"Goldfish"  from Between here and there page 43

(NB Shinkansen = Japanese high speed 'bullet' train, JR = Japanese Railway, Gifu is a prefecture on the island of Honshu)

1. Who (or what) is the 'you' in this poem?
2. Where is the poem set?
3. Is this a love poem?
4. How does the poet deal with time in this poem?
5. Is it difficult to read this poem at a leisurely pace?

See the anthology Our shared Japan : an anthology of contemporary Irish poetry / edited, with an introduction, by Irene De Angelis and Joseph Woods (Dublin : Dedalus Press, 2007), in which Irish poets, including Morrissey, respond to Japan.


"Genetics" from State of the prisons page 13

Audio of this poem on Poetry Archive:

1. Do you know what form this poem is written in?
2. It?s quite a loose version of a Villanelle ? does that work for you?
3. What sense do you make of the line ?With nothing left of their togetherness but friends / who quarry for their image by a river??
4. When the poet describes making a chapel with her hands, do you find yourself wanting to make a chapel with your hands? This is a children?s game but where does the poem go next?
5. In the final verse the poem is addressed to a lover and it become a love poem about divorce. Is this a hopeful poem, or when you read the title "Genetics" does that complicate things?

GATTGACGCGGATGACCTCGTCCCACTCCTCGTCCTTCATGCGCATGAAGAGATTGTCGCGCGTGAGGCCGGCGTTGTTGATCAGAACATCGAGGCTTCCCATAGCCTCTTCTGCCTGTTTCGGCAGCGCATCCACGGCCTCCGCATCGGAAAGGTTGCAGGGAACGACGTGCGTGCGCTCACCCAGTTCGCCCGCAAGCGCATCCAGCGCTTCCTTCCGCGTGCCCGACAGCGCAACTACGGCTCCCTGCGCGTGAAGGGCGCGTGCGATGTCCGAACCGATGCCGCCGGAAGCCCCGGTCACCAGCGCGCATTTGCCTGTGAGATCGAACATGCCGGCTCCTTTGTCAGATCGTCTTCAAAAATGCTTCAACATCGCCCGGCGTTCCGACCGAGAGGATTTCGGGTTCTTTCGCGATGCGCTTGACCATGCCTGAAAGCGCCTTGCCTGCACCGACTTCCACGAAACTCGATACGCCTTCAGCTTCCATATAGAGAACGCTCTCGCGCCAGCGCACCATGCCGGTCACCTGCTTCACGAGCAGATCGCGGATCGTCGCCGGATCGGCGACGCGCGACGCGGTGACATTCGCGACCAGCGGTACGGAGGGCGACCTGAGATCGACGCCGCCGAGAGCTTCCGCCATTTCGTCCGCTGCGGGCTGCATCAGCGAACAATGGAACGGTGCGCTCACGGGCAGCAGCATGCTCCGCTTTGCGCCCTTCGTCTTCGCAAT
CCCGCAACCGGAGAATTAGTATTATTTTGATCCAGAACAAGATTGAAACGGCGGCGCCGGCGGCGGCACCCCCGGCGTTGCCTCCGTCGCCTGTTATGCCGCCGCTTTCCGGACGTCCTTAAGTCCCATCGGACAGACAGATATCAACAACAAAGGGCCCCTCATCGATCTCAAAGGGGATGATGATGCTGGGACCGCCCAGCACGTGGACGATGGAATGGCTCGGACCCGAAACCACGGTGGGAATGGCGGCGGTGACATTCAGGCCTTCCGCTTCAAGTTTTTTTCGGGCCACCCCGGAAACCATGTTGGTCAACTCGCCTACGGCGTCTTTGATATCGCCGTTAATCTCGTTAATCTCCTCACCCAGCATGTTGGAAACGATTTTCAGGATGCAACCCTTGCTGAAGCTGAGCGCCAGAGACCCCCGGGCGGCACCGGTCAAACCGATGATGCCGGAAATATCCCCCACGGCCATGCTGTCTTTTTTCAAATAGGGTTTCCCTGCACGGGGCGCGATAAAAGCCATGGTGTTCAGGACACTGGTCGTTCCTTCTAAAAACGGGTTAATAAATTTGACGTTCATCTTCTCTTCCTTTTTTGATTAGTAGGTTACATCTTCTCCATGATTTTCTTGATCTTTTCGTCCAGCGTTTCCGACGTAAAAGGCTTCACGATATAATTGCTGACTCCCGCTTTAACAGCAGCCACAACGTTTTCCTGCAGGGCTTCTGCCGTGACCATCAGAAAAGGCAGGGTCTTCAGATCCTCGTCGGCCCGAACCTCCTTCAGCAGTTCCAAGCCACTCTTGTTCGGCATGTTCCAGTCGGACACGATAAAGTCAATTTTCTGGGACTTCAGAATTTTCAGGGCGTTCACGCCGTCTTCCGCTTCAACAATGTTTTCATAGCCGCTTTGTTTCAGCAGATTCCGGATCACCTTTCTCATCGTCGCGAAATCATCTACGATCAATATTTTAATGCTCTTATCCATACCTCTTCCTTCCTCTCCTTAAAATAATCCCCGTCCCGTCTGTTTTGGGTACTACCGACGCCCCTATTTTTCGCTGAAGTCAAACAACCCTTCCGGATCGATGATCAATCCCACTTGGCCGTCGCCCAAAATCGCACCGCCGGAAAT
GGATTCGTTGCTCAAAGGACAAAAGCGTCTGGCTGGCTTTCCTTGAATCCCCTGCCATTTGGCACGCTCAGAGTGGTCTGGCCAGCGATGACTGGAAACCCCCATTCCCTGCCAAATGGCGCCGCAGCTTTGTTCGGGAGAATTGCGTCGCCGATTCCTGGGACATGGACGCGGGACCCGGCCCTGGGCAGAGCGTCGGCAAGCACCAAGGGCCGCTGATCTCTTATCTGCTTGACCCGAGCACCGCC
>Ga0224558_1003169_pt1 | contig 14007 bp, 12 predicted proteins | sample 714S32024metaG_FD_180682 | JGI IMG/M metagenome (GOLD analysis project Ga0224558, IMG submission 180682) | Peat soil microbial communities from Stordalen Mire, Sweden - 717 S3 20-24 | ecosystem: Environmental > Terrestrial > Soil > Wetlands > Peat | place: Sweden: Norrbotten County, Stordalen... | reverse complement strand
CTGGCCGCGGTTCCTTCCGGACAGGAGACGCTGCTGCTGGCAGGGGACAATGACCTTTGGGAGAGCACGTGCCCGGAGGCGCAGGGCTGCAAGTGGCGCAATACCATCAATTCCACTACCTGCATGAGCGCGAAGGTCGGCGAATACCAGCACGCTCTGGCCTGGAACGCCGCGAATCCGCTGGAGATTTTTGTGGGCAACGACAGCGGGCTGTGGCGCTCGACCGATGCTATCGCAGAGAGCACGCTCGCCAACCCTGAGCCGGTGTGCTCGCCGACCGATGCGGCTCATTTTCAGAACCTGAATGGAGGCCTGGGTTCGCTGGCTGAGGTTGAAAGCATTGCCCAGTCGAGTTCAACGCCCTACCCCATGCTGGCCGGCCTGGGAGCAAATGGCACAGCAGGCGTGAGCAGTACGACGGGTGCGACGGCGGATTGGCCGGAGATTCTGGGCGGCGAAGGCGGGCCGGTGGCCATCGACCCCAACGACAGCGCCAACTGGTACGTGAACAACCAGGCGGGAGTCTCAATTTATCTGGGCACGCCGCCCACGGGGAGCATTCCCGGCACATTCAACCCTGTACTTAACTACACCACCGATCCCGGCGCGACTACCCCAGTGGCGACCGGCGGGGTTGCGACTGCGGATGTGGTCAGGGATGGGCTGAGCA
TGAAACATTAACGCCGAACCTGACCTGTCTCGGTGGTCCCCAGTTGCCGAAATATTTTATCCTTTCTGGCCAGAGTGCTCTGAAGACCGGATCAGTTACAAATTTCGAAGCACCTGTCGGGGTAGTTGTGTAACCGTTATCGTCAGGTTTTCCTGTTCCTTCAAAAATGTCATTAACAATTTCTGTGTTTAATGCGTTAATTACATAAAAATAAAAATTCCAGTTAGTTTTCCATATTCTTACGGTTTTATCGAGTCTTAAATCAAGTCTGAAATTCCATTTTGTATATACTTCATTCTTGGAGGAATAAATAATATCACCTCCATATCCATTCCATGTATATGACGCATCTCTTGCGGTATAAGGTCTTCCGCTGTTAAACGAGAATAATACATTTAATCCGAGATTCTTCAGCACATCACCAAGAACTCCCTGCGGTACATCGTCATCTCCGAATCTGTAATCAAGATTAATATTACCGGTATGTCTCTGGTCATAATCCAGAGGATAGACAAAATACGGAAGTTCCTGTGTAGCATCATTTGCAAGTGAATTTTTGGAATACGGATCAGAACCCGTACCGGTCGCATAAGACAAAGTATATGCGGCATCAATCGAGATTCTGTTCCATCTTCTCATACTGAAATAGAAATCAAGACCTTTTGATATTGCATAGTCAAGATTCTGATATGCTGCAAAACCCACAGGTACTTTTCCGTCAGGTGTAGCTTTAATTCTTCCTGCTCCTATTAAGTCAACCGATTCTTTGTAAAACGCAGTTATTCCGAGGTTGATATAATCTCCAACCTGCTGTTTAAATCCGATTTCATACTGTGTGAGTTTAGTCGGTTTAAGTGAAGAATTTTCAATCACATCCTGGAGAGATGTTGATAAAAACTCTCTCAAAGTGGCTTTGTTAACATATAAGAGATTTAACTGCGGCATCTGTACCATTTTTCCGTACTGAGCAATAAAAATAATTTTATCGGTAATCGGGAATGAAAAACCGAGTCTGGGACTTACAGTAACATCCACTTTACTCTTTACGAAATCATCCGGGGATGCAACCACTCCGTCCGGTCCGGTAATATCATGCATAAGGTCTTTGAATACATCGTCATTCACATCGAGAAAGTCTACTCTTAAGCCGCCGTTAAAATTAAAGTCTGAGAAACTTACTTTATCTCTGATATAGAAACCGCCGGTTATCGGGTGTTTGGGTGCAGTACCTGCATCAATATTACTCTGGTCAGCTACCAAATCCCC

"Through the square window" from Through the square window p32

Video of Morrissey reading this poem:

1. Why are the dead washing windows?
2.Is the title 'Through the Square Window' referencing the children's programme 'Playschool'?
2. Why mention Delft? - See this painting by Vermeer http://en.wikipedia.org/wiki/View_of_Delft  
3. What do you make of the poems final image? 
4. Is this poem about motherhood/parenthood? Being overwhelmed? Could it be about post-natal depression?
5. I've heard it said that you should never write poems about your dreams. This poem won the National Poetry Competition - does it disprove that theory?


"Fur" from Parallax page 23

Listen to Morrissey read most of this poem at:
 https://www.youtube.com/watch?v=OAb63i1PErM 2mins 8 sec until 2 mins 58 sec


See and read more about the painting this poem is written after here:

1. The two subjects of this painting Jean de Dinteville (1504-55 died aged 51 - died 22 years after this painting) Georges de Selve (1508-1541, died aged 34 - died 8 years after painting). I would say that for the time they lived in they did have a few years to go.  Do you think the poet knew this but was trying to express something of the atmosphere of the painting, the mindset of the Tudors?
2. Do you need to have seen the painting to understand/appreciate this poem?
3. Do you like the way the lines about the skull "Too obvious a touch / to set the white skull straight" are presented with the space around them, separate from the rest of the poem? Why has the poet done this?
4. Why is this poem called "Fur"? Why not ?Skull??
5. Does the poem make you view the painting in a different way, see things you didn't before?  Do you see "bewitchery in those brown beards"?


All of these collections by Sinéad Morrissey and the anthology Our shared Japan are available from the Poetry Library for reference or loan.